Foundation on Economic Trends v. Heckler/Concurrence MacKinnon

Court Documents
Case Syllabus
Opinion of the Court
Concurring Opinion

MacKINNON, Senior Circuit Judge (concurring).

I am of opinion that the Foundation should have made its original application to NIH. I do not agree that the failure to exhaust can be disposed of by the cases cited holding that exhaustion is "ultimately an exercise of judicial discretion." Opinion supra, 156. This is not a case of just failure to exhaust in a pending proceeding before an agency, but a case of a complete failure of the Foundation to present any claim or objection whatsoever to the agency -- NIH. Thus, the normal exhaustion cases where the parties have appeared before the agency are not applicable. However, since the issues in this case are of great importance, new and novel I do not dissent because we are remanding the major issues in the case to the agency where what should have been done by all parties will now be done, and we are reversing [p161] in other major respects. I have the following additional comments:

I can understand how the RAC scientists who are knowledgeable in this field of genetic engineering would approve the experiment by a vote of 19-0 with no abstentions. It would seem an experiment that releases into the environment organisms substantially the same as some already living there, and subject to the same naturally occurring controls, would present no risk. However, the general public and those who have to pass on this action are not knowledgeable in this field and they are easily frightened by new scientific experiments and their possible consequences. It is such lay concerns that must here be satisfied by Environmental Assessments and Environmental Impact Statements. There is considerable merit, moreover, in having all the environmental considerations set forth and discussed in one document rather than compelling those who review such matters to look through the nooks and crannies of a very extensive record to see that all environmental considerations were satisfied. The present record does indicate that those who participated at all stages of this project were concerned with and did consider many, but not all environmental issues, but the proof thereof is scattered throughout the record. An Environmental Assessment or an Environmental Impact Statement would present the consideration of all relevant environmental issues in one document that would not only ease lay concerns, but facilitate review as well.

We would undoubtedly have had a better record in this connection if the Foundation on Economic Trends had not failed to raise its objections while the matter was pending before the National Institutes of Health. Due notice of the pendency of the matter was given in the Federal Register and comment was invited, but none was forthcoming. Had the objections of the Foundation been alertly raised before the agency, the district court and this court would undoubtedly have had a better record to consider and might even have been spared the necessity of ruling on the case. The RAC scientists, by their original vote, had approved a more extensive release. But the closeness of the vote led them to reconsider. The experiment was then reduced in magnitude and in that form was unanimously approved by the RAC scientists. Had the Foundation submitted its objections to the agency, it is thus more than likely, given the demonstrated sensitivity of NIH and its scientists to such matters, that the University and the agency would have responded to any objections and the record here, if the Foundation were not satisfied, would have been more complete and useful. I am thus not so concerned about the fairness to the agency and to the litigants as I am that the Foundation's delay deprived this court of the normal administrative record and consideration by the district court that are required to meet the issues raised by the Foundation.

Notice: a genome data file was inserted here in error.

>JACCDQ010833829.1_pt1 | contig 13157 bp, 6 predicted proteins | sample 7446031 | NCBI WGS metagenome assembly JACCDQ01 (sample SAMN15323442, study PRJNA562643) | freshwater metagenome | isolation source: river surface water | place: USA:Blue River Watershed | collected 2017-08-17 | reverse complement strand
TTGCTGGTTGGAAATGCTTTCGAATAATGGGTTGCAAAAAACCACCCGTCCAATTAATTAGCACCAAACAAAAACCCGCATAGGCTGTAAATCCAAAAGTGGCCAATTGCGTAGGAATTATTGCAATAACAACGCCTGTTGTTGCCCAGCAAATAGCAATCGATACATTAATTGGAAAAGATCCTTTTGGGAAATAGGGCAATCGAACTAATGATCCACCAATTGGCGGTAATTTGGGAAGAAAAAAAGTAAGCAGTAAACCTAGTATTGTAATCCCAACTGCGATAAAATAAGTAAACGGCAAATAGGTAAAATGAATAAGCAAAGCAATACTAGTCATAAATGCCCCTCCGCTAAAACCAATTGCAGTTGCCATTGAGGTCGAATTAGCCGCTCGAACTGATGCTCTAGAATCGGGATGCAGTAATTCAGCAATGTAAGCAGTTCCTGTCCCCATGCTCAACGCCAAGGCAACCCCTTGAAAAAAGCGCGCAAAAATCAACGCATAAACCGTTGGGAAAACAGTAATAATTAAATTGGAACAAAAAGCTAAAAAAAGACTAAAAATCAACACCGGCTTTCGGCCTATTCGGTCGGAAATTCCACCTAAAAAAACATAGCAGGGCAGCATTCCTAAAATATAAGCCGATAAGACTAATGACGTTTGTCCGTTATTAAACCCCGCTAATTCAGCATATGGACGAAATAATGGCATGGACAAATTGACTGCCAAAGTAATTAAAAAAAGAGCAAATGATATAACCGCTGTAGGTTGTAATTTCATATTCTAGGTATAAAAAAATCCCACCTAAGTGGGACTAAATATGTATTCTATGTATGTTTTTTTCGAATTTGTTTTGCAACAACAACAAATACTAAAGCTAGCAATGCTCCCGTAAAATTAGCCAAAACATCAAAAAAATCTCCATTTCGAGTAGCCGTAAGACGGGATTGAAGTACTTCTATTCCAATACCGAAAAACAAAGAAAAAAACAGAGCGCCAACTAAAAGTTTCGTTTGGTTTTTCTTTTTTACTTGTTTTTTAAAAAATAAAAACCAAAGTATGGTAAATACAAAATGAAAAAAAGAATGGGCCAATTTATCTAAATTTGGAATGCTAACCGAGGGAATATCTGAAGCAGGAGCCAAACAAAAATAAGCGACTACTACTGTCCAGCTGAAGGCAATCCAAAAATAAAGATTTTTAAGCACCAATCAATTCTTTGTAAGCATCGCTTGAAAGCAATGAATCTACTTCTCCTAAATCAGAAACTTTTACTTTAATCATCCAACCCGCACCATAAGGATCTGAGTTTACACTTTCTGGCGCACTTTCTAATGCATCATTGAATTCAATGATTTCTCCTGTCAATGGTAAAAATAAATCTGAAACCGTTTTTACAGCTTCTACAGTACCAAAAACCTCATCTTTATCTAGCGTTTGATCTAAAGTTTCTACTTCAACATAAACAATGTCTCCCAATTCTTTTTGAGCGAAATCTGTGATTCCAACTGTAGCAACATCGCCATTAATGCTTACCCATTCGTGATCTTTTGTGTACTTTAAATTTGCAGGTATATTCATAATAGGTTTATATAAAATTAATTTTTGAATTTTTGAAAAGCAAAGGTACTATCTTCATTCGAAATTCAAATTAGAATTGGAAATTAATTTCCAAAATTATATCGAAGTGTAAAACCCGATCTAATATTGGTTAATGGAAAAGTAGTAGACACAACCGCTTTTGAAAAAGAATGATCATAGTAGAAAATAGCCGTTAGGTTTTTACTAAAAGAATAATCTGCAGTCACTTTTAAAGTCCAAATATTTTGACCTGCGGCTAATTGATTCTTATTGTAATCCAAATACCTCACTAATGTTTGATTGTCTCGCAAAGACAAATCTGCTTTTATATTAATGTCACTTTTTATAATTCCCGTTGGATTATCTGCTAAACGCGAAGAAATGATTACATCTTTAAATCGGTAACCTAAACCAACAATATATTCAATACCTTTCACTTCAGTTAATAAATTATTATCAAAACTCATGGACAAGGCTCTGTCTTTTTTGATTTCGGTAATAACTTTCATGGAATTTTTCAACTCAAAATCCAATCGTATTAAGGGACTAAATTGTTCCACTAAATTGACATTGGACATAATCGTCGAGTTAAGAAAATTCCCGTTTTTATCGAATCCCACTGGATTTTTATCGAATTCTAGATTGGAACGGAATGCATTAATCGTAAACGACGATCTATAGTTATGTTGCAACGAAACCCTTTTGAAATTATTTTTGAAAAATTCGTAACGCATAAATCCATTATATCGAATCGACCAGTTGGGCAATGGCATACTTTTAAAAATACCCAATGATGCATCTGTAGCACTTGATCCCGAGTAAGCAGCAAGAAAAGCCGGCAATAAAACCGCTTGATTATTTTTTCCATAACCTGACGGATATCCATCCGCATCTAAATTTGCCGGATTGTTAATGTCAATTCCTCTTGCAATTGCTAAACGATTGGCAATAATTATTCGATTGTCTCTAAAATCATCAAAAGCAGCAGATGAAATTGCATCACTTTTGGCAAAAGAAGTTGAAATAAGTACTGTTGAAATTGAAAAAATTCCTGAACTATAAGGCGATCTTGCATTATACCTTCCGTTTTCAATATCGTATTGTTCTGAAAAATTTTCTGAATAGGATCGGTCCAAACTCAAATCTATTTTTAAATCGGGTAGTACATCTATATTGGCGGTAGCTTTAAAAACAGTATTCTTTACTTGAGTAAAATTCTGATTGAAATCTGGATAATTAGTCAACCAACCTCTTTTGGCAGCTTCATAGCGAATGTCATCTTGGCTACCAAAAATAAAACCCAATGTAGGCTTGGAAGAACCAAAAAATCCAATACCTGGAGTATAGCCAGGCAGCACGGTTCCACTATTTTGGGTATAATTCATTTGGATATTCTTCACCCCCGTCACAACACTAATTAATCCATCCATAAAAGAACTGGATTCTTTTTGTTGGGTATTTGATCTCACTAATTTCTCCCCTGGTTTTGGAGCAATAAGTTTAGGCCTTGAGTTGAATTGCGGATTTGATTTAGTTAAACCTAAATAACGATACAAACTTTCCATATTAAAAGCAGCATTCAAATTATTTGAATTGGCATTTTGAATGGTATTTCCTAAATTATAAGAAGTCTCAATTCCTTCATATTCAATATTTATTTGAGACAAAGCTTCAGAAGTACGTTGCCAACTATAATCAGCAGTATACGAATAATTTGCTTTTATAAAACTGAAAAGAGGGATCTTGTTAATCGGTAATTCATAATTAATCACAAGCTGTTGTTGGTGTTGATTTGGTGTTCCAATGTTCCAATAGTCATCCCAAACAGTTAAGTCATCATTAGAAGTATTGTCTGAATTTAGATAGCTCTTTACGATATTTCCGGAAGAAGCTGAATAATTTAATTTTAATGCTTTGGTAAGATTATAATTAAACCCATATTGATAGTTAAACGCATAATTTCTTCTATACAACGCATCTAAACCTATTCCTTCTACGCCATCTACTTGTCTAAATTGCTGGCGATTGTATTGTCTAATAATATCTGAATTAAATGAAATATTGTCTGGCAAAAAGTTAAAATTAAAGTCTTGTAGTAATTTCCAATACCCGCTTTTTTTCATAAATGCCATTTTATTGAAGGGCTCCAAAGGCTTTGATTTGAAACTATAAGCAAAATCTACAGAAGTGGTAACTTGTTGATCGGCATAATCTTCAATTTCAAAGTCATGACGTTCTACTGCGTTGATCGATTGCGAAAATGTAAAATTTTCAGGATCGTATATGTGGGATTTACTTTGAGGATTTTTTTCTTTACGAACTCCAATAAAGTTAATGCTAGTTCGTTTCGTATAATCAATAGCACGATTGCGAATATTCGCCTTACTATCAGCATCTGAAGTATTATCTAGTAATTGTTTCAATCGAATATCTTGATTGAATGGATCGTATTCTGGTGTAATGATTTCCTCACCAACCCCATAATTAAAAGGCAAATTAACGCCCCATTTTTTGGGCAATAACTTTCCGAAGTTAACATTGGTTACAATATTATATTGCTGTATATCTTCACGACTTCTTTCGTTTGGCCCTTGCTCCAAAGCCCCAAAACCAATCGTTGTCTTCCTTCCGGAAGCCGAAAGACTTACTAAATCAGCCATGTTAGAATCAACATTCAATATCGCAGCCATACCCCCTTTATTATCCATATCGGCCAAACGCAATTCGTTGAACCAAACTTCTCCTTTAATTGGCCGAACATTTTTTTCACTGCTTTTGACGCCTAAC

The Foundation's conduct also has delayed this vital experiment for a very considerable period of time. The use of delaying tactics by those who fear and oppose scientific progress is nothing new. It would, however, be a national catastrophe if the development of this promising new science of genetic engineering were crippled by the unconscionable delays that have been brought about by litigants using the National Environmental Policy Act and other environmental legislation in other areas. The protracted litigations involving the Alaska pipeline, nuclear power plants, and the Clean Air Act present only a few examples.

These concerns extend to the court's comments concerning the possibility of a Programmatic EIS (pp. 159-160). It is my opinion that because the possibilities of genetic engineering, an industry still in its infancy, extend to so many areas, and because the development of a programmatic EIS would be vulnerable to delaying tactics, composing a programmatic EIS at this time would be neither justified, practical, nor prudent.